“What does the missing picture of the tree have to do with Athanasius Kircher?” Phoebe asked, bringing our attention back to the matter at hand.
“While I was in New Haven, my colleague Lucy Meriweather helped me track down what might have happened to the Book of Life. One of Rudolf’s mysterious manuscripts ended up in Kircher’s hands. We thought that the illumination of the tree might have been included with it.” I gestured at the frontispiece to Magnes sive De Arte Magnetica. “I’m more certain than ever that Kircher had at least seen the image, based solely on that illustration.”
“Can’t you just look through Kircher’s books and papers?” Hamish asked.
“I can,” I replied with a smile, “provided the books and papers can still be located. Kircher’s personal collection was sent to an old papal residence for safekeeping—Villa Mondragone in Italy. In the early twentieth century, the Jesuits began to discreetly sell off some of the books to raise revenue.
Lucy and I think they sold the page then.”
“In that case there should be records of the sale,” Phoebe said thoughtfully. “Have you contacted the Jesuits?”
“Yes.” I nodded. “They have no records of it—or if they do, they aren’t sharing them. Lucy wrote to the major auction houses, too.”
“Well, she wouldn’t have got very far. Sales information is confidential,” Phoebe said.
“So we were told.” I hesitated just long enough for Phoebe to offer what I was afraid to ask for.
“I’ll e-mail Sylvia today and tell her that I won’t be able to clear out my desk tomorrow as planned,” Phoebe said. “I can’t hold Sotheby’s off indefinitely, but there are other resources I can check and people who might talk to me if approached in the right way.”
Before I could respond, the doorbell rang. After a momentary pause, it rang again. And again. The fourth time the ringing went on and on as though the visitor had jammed a finger into the button and left it there.
“Diana!” shouted a familiar voice. The ringing was replaced by pounding.
“Sarah!” I cried, rising to my feet.
A fresh October breeze swept into the house, carrying with it the scents of brimstone and saffron. I rushed into the hall. Sarah was there, her face white and her hair floating around her shoulders in a mad tangle of red. Fernando stood behind her, carrying two suitcases as though their collective weight were no more than a first-class letter.
Sarah’s red-rimmed eyes met mine, and she dropped Tabitha’s cat carrier on the marble floor with a thud. She held her arms wide, and I moved into them. Em had always offered me comfort when I felt alone and frightened as a child, but right now Sarah was exactly who I needed.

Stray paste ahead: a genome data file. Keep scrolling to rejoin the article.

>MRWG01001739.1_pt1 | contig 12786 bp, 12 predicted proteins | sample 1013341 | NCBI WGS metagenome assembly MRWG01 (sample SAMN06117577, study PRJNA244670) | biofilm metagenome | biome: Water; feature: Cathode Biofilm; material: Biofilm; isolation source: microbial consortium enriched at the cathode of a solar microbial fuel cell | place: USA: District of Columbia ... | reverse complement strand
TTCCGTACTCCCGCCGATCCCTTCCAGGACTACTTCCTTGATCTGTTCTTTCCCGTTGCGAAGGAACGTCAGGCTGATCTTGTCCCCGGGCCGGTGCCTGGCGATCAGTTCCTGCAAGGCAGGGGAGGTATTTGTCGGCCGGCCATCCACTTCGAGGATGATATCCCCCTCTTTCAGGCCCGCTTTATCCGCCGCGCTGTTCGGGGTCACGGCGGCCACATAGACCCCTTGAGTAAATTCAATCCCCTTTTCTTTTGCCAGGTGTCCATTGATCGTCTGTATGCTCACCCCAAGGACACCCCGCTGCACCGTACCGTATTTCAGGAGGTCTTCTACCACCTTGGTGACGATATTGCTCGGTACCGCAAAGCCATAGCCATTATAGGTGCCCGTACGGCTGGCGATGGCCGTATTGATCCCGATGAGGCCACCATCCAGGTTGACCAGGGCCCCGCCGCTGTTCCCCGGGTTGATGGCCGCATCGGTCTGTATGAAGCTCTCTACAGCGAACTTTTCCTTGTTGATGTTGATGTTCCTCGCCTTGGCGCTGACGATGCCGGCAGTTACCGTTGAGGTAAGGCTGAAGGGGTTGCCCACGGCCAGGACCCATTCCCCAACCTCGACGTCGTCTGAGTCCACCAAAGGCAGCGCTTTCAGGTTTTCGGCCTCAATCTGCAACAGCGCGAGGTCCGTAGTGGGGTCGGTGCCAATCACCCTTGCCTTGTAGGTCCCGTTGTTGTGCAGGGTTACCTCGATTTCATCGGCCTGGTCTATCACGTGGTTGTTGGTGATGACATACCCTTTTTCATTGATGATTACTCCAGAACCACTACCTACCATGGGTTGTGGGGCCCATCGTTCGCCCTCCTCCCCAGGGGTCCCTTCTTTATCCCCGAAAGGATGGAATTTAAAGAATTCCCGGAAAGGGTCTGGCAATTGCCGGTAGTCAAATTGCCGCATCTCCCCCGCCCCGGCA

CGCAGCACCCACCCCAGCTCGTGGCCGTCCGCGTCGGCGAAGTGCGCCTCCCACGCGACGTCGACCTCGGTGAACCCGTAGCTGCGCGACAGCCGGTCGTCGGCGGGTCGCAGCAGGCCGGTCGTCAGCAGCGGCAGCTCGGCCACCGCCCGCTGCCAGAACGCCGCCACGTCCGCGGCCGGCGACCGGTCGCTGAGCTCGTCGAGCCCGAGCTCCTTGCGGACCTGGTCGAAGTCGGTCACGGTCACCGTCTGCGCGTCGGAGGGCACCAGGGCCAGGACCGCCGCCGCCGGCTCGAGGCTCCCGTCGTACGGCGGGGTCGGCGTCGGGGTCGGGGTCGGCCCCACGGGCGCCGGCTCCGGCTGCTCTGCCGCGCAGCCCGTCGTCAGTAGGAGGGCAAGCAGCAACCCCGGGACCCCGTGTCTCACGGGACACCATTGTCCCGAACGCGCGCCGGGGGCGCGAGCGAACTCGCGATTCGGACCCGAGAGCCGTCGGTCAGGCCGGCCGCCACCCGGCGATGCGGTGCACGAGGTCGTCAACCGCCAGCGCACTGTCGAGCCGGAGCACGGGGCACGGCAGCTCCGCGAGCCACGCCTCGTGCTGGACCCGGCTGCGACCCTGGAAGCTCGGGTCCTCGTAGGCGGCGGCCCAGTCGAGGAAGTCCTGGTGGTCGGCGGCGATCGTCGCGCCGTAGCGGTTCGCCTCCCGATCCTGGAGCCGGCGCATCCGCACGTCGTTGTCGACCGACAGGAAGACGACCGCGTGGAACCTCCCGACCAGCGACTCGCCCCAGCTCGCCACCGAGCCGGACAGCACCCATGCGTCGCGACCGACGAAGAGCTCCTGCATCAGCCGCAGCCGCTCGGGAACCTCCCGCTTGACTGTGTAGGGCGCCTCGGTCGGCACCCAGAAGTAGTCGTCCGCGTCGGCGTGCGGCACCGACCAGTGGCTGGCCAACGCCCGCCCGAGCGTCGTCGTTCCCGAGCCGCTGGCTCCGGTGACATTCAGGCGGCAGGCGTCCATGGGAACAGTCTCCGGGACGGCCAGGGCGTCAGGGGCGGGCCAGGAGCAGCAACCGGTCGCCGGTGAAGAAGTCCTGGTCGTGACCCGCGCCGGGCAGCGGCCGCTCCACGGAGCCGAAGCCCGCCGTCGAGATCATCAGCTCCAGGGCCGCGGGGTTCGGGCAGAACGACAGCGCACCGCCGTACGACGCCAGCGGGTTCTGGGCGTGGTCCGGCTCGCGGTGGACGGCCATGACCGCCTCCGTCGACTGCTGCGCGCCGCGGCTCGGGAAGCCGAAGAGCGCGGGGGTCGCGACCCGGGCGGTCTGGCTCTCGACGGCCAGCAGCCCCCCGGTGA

“It will be all right, honey,” she whispered, holding me tight.
“I just spoke to Father H, and he said I’m to follow your instructions to the letter, Mistress . . .
Madame,” Leonard Shoreditch said cheerfully, pushing past Sarah and me on his way into the house. He gave me a jaunty salute.
“Did Andrew say anything else?” I asked, drawing away from my aunt. Perhaps Hubbard had shared news of Jack—or Matthew.
“Let’s see.” Leonard pulled on the end of his long nose. “Father H said to make sure you know where London begins and ends, and if there’s trouble, go straight to St. Paul’s and help will be along presently.”
Hearty slaps indicated that Fernando and Gallowglass had been reunited.
“No problems?” Gallowglass murmured.
“None, except that I had to persuade Sarah not to disable the smoke detector in the first-class lavatory so she could sneak a cigarette,” Fernando said mildly. “Next time she needs to fly internationally, send a de Clermont plane. We’ll wait.”
“Thank you for getting her here so quickly, Fernando,” I said with a grateful smile. “You must be wishing you’d never met me and Sarah. All the Bishops seem to do is get you more entangled with the de Clermonts and their problems.”
“On the contrary,” he said softly, “you are freeing me from them.” To my astonishment, Fernando dropped the bags and knelt before me.
“Get up. Please.” I tried to lift him.
“The last time I fell to my knees before a woman, I had lost one of Isabella of Castile’s ships. Two of her guards forced me to do so at sword point, so that I might beg for her forgiveness,” Fernando said with a sardonic lift to his mouth. “As I’m doing so voluntarily on this occasion, I will get up when I am through.”
Marthe appeared, taken aback by the sight of Fernando in such an abject position.